I believe the dementia Society has a few programs to help both folks with dementia as well as they care their caregivers.
Can you tell us a little bit more about the program's Misha.
[38:25] Yeah so one of the programs that's along the lines of respite is called make a connection take a break so it's something that.
Has been really successful for a lot of families so when when you request to be.
Connected with that program the the coordinator will match a volunteer.
With the person living with dementia so it can be it can be super safe even during covid so sometimes that's weekly calls with the person whether that's on the phone over video chat.
And as things are safer we have some volunteers that are willing and going in person to visit the person with dementia to so that can give those those five-minute breaks because sometimes we just start small and we,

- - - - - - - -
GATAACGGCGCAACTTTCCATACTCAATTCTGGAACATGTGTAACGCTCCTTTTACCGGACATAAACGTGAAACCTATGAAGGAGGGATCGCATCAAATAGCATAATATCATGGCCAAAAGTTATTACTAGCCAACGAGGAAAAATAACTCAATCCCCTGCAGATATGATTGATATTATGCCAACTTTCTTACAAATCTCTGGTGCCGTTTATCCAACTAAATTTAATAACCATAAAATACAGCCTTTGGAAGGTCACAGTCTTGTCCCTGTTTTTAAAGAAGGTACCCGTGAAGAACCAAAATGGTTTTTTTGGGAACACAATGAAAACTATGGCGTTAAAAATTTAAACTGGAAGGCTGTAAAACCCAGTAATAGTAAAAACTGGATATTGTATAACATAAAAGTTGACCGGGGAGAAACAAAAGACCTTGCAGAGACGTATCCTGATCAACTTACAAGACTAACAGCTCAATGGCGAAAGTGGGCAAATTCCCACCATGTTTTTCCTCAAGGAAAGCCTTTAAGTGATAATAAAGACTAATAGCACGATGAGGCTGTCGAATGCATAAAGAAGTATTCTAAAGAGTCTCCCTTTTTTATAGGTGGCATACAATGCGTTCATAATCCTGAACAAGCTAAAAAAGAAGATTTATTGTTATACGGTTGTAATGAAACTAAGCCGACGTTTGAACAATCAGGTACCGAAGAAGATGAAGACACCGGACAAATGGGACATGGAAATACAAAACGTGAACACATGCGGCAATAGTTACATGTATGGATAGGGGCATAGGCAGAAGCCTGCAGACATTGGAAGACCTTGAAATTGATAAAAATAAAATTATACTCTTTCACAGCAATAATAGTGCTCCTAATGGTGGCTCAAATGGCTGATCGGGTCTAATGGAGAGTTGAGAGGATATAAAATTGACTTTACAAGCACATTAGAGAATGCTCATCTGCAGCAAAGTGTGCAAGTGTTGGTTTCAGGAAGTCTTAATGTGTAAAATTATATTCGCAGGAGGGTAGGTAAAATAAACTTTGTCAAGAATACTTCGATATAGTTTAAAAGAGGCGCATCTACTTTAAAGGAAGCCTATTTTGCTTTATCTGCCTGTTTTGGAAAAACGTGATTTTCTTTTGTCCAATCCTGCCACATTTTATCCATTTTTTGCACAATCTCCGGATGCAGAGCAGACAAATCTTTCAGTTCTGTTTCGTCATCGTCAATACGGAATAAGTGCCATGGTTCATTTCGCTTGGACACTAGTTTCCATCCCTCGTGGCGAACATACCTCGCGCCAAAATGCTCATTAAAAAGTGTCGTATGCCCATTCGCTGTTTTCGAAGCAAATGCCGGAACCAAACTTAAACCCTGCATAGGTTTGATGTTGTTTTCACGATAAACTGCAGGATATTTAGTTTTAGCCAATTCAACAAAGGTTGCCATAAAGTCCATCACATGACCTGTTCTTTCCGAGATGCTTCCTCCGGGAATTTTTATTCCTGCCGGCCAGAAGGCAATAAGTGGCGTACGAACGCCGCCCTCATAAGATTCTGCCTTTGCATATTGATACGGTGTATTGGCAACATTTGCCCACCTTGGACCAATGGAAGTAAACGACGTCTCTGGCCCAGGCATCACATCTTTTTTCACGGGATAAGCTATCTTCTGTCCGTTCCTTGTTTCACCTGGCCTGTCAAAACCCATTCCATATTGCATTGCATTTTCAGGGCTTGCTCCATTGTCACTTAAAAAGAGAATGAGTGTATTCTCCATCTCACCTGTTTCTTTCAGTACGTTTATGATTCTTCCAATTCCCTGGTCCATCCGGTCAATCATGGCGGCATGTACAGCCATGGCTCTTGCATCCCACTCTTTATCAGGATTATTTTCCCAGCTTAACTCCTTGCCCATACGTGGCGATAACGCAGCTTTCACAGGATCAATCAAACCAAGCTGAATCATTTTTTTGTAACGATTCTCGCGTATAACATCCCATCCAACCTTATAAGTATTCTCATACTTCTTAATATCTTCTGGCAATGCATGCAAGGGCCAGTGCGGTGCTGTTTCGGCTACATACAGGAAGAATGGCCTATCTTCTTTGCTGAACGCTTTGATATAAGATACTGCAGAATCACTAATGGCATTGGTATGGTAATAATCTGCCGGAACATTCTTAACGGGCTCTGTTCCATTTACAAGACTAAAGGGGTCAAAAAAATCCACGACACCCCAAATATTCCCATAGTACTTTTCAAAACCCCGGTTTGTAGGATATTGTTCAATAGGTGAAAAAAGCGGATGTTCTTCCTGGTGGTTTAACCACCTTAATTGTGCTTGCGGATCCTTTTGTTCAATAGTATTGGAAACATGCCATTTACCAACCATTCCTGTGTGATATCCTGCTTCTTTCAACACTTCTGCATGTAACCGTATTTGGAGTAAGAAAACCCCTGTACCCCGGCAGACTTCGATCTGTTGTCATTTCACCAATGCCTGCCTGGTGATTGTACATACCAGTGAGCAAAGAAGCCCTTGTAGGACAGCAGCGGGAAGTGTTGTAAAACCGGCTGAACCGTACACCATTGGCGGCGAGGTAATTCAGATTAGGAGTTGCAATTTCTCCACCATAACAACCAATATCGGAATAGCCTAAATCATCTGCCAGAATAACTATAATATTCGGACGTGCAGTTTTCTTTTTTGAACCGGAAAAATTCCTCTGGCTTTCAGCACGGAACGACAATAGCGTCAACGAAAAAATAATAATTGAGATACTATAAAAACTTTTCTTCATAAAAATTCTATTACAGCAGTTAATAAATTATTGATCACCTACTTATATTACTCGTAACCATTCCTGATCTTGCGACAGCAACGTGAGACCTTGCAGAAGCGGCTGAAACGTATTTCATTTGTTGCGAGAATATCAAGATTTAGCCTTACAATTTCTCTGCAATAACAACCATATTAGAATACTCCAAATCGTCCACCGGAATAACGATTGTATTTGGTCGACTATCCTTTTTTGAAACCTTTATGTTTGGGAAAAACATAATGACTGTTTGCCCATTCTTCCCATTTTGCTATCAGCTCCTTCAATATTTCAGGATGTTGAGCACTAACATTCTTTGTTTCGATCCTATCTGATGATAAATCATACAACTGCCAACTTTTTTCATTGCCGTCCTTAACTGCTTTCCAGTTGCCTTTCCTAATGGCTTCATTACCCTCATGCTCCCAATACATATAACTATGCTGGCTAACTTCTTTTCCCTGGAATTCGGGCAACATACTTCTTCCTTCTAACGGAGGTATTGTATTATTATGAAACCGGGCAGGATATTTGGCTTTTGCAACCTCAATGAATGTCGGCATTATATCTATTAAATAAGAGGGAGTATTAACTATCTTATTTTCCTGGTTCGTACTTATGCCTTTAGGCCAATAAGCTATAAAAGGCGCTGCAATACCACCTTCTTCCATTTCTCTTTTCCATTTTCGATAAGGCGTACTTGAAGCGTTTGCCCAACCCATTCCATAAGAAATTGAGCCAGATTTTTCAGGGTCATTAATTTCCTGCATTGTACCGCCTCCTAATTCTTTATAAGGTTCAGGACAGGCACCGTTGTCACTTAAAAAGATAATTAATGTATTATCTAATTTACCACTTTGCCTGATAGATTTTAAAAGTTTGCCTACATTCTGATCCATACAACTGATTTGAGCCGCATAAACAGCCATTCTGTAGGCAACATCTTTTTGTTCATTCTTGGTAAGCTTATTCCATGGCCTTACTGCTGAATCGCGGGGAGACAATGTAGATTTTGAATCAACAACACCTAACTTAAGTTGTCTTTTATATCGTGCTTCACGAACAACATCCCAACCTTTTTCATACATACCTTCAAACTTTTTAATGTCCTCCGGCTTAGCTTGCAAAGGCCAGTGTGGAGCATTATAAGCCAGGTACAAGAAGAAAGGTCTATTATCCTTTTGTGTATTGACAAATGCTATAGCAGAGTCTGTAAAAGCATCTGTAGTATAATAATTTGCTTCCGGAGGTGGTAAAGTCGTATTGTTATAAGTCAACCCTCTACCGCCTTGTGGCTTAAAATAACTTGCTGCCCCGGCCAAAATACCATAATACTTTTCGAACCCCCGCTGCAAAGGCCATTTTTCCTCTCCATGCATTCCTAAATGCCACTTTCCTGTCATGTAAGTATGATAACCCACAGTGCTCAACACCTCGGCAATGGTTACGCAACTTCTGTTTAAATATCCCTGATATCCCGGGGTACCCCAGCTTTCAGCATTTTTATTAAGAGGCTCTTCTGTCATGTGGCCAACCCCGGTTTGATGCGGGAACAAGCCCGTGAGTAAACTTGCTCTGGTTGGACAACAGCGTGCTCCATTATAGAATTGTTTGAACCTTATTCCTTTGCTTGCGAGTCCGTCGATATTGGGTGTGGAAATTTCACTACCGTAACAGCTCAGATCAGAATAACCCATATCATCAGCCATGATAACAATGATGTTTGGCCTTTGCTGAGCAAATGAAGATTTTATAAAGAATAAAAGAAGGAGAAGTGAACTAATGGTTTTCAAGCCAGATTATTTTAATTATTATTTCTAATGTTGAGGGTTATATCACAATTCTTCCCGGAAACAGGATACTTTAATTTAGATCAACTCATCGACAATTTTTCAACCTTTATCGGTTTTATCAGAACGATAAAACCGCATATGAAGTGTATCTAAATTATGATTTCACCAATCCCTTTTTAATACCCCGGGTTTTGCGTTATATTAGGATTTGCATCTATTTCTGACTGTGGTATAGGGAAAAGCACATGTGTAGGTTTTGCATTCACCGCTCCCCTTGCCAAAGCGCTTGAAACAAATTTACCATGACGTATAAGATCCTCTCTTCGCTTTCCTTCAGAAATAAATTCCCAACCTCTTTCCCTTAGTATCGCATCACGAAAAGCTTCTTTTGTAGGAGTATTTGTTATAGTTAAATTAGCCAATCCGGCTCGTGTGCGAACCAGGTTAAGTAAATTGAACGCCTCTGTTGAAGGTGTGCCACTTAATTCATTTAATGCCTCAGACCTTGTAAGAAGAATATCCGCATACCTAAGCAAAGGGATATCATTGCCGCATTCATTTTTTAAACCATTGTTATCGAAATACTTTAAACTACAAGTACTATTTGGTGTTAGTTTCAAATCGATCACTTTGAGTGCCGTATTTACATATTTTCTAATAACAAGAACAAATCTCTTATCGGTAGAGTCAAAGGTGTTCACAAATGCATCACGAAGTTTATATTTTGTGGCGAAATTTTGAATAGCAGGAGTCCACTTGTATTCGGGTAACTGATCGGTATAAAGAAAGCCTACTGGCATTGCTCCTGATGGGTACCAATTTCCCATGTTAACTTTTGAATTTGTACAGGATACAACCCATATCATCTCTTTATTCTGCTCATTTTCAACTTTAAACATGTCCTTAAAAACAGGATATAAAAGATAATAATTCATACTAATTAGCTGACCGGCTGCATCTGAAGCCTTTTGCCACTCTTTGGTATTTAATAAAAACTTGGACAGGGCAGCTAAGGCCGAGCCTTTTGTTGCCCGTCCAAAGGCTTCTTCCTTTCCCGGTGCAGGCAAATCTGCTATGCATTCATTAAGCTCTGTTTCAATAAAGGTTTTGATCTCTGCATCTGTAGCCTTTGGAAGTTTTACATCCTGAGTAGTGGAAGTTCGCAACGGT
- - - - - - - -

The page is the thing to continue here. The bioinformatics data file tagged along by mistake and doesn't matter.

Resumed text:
the volunteer will call on a regular basis but have short conversations so that it's
it's a good positive emotional experience so even though they may not remember the volunteers name they remember that this volunteer made me happy they make me smile they made me laugh.
[39:29] And and then as they continue to be part of that person's life on a regular basis.
And offers maybe a little bit more time for that that respite piece for the caregiver built and so.
And just a reminder respite can really just me in a cup of coffee it could really just mean something short and we have other programs like support groups.
We have card making art programs we have exercise programs as well so a lot of social type programs that are really good for the brain and can also be attended with.
You as a caregiver because sometimes you're looking for a dementia inclusive activities to do and we certainly have those aplenty.
But outside of that the education programs we have a really great the workshops are tailored to specific needs.
And questions that the person might have so we as coaches try to recommend you what fits best with your individual situation.